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What Atharva and Ericmuch say is sometimes contrary to the truth. Calcium fluoride cannot be dangerous, because it is insoluble in water, and in diluted acidic solutions. It can produce negative effects such as skeletal fluorosis, but this happens only in cases where it is taken in huge amounts. Fluorides have no negative effects, if taken in small amounts. ...


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Plastics Design Library series include tabulated parameters for the variety of polymers. One of such parameters is a PDL number rating from 0 to 9: 0: solvent dissolved disintegrated 1: decomposition 2: severe distortion; oxidizer and plasticizer deteriorated … 9: highest resistance, no change In the table below I assembled data on thermoplastics ...


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Assume: Water has a constant density of 1.000 g/ml from $20 ^\circ\pu{C}$ to $100 ^\circ\pu{C}$. Given: $400\pu{g}\ \ce{Na2SO4}$ contains $400/142.04 = 2.8161$ mole of $\ce{Na2SO4}$. $1000\ \pu{ml}\ \ce{H2O} = 1000\ \pu{g}\ \ce{H2O} = 1000/18.015 = 55.509\ \pu{moles}\ \ce{H2O}$ $19.4\ \pu{grams}$ of $\ce{Na2SO4}$ per $100\pu{mL}$ of water $= 19.4/142.04$ ...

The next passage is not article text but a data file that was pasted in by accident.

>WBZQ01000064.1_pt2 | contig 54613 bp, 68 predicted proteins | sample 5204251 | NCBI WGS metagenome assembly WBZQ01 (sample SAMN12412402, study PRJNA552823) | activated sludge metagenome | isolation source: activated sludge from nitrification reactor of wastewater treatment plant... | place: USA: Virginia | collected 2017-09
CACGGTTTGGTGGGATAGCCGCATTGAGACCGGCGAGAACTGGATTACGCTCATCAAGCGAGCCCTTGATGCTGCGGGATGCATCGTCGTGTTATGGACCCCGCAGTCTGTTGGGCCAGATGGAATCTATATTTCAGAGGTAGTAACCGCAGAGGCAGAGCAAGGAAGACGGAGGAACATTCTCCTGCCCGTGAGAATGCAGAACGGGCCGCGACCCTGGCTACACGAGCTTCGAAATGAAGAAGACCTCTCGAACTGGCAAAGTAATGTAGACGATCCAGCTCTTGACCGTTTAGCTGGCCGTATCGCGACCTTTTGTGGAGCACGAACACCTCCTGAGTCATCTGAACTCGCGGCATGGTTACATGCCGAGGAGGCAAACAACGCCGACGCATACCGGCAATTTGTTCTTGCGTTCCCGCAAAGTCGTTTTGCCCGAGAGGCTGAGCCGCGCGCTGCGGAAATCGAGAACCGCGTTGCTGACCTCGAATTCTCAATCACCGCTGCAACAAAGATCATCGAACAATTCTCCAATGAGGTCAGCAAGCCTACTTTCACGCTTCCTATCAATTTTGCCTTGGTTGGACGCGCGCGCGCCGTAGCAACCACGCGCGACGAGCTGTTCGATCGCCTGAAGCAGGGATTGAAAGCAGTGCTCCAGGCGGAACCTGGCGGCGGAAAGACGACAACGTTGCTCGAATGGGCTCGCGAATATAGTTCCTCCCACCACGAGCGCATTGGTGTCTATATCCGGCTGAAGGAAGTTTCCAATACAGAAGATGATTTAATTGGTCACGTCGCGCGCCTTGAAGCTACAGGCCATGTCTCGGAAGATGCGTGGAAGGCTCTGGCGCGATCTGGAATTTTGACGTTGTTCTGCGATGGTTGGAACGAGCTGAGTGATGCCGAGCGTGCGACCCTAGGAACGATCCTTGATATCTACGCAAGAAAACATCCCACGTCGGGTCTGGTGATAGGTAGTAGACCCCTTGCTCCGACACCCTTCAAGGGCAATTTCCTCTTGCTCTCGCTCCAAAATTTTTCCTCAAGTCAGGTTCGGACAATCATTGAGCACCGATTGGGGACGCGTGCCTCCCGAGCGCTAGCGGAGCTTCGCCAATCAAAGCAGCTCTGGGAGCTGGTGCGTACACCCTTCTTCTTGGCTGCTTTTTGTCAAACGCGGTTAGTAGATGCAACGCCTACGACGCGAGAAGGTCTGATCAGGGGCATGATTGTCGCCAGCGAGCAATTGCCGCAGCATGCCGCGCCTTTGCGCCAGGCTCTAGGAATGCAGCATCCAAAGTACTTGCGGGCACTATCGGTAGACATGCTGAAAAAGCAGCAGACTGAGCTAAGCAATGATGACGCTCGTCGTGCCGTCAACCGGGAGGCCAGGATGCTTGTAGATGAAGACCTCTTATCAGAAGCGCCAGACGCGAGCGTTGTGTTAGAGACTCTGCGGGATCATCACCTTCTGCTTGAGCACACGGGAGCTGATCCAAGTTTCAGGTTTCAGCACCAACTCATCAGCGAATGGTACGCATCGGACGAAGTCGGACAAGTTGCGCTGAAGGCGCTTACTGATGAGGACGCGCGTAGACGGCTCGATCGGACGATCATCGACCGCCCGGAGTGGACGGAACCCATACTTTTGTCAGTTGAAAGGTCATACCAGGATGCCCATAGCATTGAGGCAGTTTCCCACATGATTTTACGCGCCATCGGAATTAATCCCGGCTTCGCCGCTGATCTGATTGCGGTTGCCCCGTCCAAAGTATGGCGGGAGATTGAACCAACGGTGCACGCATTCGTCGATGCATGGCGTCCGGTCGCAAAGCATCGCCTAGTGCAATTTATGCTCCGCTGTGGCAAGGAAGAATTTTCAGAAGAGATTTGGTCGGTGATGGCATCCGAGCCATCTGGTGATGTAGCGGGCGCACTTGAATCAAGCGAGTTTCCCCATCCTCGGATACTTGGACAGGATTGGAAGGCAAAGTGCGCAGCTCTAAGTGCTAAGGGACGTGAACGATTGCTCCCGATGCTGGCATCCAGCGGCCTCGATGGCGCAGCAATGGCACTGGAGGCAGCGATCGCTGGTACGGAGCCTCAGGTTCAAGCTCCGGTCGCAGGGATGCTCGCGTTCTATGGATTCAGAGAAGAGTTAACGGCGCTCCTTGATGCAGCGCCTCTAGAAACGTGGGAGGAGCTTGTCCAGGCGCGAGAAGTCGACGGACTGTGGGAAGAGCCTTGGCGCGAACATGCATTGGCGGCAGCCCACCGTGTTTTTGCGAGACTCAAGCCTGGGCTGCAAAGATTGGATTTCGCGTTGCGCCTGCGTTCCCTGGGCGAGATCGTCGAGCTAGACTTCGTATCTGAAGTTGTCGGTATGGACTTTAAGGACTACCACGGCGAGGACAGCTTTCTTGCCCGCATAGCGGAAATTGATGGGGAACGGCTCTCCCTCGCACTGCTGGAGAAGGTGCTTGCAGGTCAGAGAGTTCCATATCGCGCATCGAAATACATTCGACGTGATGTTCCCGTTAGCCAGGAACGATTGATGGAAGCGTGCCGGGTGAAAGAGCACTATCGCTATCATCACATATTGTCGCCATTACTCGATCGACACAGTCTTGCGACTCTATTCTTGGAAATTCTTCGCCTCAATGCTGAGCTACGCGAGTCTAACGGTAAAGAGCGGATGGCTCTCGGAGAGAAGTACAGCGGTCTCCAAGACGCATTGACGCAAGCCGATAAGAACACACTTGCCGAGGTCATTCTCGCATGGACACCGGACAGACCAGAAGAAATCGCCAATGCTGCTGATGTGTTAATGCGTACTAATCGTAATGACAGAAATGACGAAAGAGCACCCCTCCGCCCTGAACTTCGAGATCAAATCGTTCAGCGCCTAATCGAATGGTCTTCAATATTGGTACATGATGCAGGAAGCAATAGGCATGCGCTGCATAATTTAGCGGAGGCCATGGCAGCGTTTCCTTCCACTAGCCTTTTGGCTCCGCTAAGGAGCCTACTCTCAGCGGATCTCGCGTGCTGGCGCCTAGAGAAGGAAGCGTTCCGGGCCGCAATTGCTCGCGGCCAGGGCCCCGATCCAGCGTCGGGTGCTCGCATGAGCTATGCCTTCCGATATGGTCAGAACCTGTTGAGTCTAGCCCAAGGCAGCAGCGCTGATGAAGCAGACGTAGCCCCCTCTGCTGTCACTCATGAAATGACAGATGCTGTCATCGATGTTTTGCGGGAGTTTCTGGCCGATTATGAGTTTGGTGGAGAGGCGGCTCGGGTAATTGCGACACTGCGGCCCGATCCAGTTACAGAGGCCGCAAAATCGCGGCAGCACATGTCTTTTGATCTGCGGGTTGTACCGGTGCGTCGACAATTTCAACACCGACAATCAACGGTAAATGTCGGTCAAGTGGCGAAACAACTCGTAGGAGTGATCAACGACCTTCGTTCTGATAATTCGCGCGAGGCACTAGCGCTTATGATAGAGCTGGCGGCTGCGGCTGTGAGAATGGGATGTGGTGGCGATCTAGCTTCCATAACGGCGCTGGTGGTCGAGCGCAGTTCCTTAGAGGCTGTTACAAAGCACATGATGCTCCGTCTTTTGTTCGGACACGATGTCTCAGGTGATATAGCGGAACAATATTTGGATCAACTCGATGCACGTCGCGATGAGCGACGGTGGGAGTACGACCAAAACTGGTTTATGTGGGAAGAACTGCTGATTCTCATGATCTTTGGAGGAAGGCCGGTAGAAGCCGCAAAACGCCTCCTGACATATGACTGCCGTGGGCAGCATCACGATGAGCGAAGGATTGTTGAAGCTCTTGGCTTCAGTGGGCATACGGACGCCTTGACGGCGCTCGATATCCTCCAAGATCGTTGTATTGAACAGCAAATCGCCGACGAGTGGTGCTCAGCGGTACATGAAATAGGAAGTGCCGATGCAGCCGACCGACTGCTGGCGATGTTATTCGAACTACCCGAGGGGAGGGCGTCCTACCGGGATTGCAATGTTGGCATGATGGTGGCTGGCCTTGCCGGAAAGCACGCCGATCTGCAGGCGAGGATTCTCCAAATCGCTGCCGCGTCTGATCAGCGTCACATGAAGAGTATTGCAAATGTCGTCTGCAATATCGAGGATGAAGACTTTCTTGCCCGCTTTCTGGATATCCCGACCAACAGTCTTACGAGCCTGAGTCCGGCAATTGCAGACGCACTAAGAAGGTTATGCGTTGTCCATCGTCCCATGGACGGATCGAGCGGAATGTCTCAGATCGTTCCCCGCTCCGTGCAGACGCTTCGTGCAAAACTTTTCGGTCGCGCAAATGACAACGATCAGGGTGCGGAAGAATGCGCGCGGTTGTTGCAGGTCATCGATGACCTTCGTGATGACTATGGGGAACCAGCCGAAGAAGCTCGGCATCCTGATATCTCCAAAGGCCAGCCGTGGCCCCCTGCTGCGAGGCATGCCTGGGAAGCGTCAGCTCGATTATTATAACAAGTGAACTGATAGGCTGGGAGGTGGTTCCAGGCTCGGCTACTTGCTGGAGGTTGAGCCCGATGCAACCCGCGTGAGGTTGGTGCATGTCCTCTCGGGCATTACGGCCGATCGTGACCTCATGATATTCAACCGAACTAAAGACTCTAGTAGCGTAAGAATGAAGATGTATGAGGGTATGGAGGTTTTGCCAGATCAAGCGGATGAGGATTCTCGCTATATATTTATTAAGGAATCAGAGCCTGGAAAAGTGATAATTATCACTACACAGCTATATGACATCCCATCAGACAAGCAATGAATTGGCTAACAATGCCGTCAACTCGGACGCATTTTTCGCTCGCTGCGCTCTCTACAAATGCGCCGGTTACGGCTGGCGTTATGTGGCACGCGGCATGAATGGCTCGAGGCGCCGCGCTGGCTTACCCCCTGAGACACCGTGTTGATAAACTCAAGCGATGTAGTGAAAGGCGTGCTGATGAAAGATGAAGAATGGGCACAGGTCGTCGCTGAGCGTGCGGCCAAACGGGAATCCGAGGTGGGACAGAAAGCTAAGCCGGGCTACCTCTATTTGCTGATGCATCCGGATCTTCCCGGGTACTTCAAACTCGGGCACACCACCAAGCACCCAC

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Calcium bicarbonate $\ce{Ca(HCO3)2}$simply does not exist. It is impossible to fill up any container with pure $\ce{Ca(HCO3)2}$. Nobody has ever been able to produce a powder containing $\ce{Ca(HCO3)2}$. It is possible and easy to produce a solution containing the ions $\ce{Ca^{2+}}$ and the ions $\ce{HCO3^-}$, by bubbling $\ce{CO2}$ into a solution of ...


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Even I am not a chemist, but according to my textbook there is already a counter ion present in hard water to the $\ce{Ca^2+}$ and $\ce{Mg^2+},$ which are mostly bicarbonates (temporary hardness) or fluorides, chlorides and sulfates (permanent hardness). These counter-ions would by themselves prevent any appreciable amount of fluoride forming a bond with the ...


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While solubility, thermal stability and density are pretty hard to explain as @maurice said. But, there is good logic for the solubility of group 2 hydroxides. The lattice energy of a solid is inversely proportional to the radius ratio (as lower the radius ratio greater the packing efficiency). So, hydroxide being a small ion, makes a more stable aqueous ...


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Nobody is able to foresee the solubility of a product. There are some experimental rules, but they all have exceptions, that nobody is able to explain. Just have a look on the Calcium salts made with the halogens (F, Cl, Br, I). There is a nice analogy among Cl, Br and I, but not F. Look ! The Calcium chloride $\ce{CaCl2}$, bromide $\ce{CaBr2}$ and iodide $\...